US, Afghan forces battle Taliban in Ghazni

Although the Taliban overran a base in northern Afghanistan, and Afghan forces were battling insurgents for a fifth day in the eastern city of Ghazni on Tuesday, the U.S. military reported that the city “remains under Afghan government control.”

“What we observed as these Afghan-led operations drove a large portion of Taliban from the city over the last day or so, was the retreating Taliban attacking the more vulnerable surrounding districts, which Afghan forces are reinforcing,” Lt. Col. Martin L. O’Donnell, a U.S. Forces-Afghanistan spokesman, told Fox News. “That said, some Taliban forces remain in the city. These insurgent forces do not pose a threat to the city’s collapse.”

The U.S. and NATO formally concluded their combat mission in Afghanistan at the end of 2014, but since have come to the aid of Afghan forces as they struggle to combat the resurgent Taliban.

“They never went away,” Marine veteran and author C.J. Chivers said about the Taliban resurgence in Afghanistan on “The Story with Martha MacCallum.” He noted the war had “unrealistic goals.” He said the Afghan security forces weren’t up to standing alone: “The way we trained them often was too hasty, the equipment wasn’t enough and you don’t make a military in a few years” to fight the Taliban.

The Taliban besieged the base, which housed about 140 Afghan troops, for three days before the attack late Monday, said the local provincial council chief, Mohammad Tahir Rahmani.

Rahmani said the base fell to the Taliban after soldiers ran out of ammo, food and water. He said 43 troops were killed and wounded in the attack but did not give a breakdown.

Taliban spokesman Zabihullah Mujahid claimed responsibility for the attack, saying 57 Afghan soldiers had surrendered to the Taliban while 17 others were captured. He said eight military Humvees were seized.

The attack on Ghazni came as a shock, The Washington Post reported, because the Taliban used massive force, which included non-Afghan Islamist fighters, and the assault showed signs of long-term planning.

“The Taliban who have hidden themselves amongst the Afghan populace do pose a threat to the civilian population, who were terrorized and harassed,” O’Donnell said.

The fighting has brought civilian life to a standstill, with most residents sheltering indoors.


The U.S. military reports, “Ghazni City remains under Afghan government control.” The U.S. and NATO formally concluded their combat mission in Afghanistan at the end of 2014, but have since come to the aid of Afghan forces as they struggle to combat the resurgent Taliban.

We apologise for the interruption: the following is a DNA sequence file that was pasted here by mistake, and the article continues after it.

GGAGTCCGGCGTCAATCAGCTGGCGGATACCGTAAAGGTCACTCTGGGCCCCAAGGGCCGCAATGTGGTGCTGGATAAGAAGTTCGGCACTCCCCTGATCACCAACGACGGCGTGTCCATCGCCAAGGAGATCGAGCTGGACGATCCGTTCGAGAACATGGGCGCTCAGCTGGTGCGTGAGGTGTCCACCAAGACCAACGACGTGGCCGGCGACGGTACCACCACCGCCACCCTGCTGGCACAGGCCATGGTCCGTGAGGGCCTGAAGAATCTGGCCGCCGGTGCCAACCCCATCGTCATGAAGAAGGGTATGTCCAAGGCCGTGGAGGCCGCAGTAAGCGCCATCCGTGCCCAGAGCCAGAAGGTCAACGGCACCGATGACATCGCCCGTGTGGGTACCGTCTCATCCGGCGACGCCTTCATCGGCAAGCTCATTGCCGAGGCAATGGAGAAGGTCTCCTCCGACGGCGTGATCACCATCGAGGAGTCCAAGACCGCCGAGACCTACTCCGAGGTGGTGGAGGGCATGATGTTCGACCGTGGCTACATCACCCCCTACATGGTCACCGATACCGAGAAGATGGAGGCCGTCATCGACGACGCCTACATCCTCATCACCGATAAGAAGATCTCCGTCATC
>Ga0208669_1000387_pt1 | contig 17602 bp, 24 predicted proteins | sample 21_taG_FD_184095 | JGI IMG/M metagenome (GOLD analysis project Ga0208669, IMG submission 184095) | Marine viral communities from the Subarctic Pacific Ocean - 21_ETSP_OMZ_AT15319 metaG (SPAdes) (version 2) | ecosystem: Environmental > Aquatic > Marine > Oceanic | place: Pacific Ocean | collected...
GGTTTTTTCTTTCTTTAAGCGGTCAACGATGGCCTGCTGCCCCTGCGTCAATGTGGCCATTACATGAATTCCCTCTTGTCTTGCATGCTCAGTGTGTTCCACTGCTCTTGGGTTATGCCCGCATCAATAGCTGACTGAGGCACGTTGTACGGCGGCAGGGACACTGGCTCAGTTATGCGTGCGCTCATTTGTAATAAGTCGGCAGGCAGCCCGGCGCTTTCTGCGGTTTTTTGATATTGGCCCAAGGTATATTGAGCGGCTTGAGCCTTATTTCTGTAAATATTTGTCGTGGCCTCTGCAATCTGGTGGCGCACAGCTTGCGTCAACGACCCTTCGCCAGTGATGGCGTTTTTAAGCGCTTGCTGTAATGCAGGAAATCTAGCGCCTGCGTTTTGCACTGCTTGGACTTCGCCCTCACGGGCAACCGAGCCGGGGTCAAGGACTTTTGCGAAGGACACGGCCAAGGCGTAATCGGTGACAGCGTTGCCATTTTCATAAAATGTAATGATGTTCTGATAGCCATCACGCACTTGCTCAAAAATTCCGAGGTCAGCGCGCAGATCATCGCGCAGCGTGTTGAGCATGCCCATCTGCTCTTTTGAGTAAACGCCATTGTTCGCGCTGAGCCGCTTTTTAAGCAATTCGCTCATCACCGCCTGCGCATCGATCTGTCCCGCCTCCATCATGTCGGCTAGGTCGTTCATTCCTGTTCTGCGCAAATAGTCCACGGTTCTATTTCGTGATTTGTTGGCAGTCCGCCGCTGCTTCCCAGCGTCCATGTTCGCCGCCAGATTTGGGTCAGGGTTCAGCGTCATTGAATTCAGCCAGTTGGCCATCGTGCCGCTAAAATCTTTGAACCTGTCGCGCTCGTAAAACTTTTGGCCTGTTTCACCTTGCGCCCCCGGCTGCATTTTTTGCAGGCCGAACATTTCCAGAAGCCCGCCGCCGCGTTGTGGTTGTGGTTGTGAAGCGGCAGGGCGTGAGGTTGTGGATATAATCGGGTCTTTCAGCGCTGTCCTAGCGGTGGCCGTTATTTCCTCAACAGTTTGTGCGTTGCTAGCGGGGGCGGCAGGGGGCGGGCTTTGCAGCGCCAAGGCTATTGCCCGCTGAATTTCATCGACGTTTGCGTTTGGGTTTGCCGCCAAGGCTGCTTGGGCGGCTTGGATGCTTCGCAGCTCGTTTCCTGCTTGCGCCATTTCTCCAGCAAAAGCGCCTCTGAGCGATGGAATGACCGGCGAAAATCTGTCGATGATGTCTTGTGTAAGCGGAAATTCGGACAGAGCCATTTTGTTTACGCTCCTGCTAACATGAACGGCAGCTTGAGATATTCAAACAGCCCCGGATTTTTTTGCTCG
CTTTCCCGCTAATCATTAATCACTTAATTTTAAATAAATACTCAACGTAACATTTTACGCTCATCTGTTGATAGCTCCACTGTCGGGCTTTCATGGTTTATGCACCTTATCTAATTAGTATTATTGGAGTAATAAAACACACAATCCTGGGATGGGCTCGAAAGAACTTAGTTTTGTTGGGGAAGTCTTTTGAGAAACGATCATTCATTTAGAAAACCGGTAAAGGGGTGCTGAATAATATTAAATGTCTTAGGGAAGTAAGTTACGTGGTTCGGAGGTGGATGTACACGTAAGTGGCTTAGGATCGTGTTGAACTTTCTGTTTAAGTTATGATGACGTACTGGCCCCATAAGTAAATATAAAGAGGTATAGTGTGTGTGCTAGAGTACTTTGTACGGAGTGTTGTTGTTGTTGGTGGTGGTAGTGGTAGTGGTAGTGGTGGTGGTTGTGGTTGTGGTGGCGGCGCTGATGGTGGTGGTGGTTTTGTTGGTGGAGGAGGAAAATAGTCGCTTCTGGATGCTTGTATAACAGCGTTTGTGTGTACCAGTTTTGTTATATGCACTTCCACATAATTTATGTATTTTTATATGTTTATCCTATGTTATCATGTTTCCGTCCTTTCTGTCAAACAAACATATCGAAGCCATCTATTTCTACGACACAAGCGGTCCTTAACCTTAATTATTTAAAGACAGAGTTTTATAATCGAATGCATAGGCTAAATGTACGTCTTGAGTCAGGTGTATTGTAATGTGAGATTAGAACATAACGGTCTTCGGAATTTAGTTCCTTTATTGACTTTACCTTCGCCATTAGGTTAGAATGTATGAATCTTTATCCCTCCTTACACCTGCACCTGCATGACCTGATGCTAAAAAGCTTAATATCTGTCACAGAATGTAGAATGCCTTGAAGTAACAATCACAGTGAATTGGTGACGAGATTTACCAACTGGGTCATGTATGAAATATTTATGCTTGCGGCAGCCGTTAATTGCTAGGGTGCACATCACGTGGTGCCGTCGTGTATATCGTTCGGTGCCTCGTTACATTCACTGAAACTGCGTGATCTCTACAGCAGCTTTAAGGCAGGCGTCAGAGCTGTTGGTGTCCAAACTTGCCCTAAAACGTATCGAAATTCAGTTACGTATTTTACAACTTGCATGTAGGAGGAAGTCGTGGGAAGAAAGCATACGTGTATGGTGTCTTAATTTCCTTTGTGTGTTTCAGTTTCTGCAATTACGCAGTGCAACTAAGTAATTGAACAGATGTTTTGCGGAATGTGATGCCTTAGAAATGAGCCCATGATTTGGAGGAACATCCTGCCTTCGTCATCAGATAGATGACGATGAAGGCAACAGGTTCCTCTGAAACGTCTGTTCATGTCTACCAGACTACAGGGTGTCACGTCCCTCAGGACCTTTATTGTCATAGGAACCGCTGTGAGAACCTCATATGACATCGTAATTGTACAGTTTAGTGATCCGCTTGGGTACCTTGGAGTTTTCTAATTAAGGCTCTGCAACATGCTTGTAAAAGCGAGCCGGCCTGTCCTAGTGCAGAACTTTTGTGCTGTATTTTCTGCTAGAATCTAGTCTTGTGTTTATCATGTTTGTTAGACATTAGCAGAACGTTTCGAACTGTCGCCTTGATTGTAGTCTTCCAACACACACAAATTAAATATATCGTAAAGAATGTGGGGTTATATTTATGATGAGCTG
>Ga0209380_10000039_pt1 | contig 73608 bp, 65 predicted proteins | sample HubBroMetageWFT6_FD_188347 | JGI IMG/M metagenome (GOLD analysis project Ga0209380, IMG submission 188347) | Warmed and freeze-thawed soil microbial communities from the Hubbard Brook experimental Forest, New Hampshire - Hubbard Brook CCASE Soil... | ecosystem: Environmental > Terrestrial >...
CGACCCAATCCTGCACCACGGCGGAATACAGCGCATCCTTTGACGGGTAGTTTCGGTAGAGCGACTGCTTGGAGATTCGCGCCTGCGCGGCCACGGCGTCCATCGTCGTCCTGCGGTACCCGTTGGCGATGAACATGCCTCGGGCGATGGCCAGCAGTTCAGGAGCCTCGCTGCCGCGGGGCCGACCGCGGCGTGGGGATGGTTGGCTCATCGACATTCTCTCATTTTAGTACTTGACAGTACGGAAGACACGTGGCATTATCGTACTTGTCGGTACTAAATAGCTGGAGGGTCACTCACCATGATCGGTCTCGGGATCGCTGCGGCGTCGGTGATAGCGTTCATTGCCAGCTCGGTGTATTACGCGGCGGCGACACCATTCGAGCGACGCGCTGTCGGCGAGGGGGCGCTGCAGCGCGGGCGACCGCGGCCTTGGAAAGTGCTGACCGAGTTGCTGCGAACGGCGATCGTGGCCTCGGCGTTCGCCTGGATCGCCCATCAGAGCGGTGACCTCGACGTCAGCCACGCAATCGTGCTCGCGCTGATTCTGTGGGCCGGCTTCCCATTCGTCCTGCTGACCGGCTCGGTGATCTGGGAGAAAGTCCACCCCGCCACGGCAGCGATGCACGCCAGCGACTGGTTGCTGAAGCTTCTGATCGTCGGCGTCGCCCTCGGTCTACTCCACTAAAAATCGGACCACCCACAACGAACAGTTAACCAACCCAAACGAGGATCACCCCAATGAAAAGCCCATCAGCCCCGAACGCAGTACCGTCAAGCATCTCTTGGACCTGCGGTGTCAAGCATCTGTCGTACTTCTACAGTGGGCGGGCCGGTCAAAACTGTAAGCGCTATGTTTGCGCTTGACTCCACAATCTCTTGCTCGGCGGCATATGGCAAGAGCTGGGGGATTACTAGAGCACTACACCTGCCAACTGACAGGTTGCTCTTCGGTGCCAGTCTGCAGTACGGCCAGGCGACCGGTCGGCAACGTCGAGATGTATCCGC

The Red Cross said roughly 20 percent of the city’s population depends on the municipal water system, which has been down since the start of the fighting. It said it had organized an effort to truck in water, serving 18,000 people.

“The Taliban, who falsely and repeatedly claim that they do not target civilians, have executed innocents, destroyed homes, burned a market and created the conditions for a potential humanitarian crisis with this attack,” O’Donnell said. “Clearly the Taliban have paid no heed to the calls of the Afghan people for them to reconcile and join the peace process.”

In Ghazni, meanwhile, Afghan forces battled the Taliban on the outskirts five days after the insurgents launched a massive attack on it. Hundreds of people have fled the fighting in the city, which has so far killed about 100 members of the Afghan security forces and at least 20 civilians.

Nasart Rahimi, a deputy spokesman at the Interior Ministry, said security forces were combing Ghazni on Tuesday, searching for any remaining Taliban fighters. Military helicopters were supporting the ground operations, said Abdul Karim Arghandiwal, a military media officer in southeastern Afghanistan.

On Friday, the insurgents overwhelmed defenses and pushed deep into the city, which is just 75 miles from the capital, Kabul. The United States has carried out airstrikes, and sent military advisers to aid Afghan forces in the city of 270,000 people.

U.S. Defense Secretary Jim Mattis said the Taliban’s use of civilian homes as fighting positions is forcing Afghan government forces to move slowly in expelling the insurgents from Ghazni.

Mattis told reporters Tuesday during a visit to Brazil and Argentina that the attacks reveal nothing new about Taliban capabilities. He said those attacks show the Taliban forces remain focused on fighting among civilians.

Fox News’ Jennifer Griffin, Martha MacCallum and The Associated Press contributed to this report.

Frank Miles is a reporter and editor covering sports, tech, military and geopolitics for He can be reached at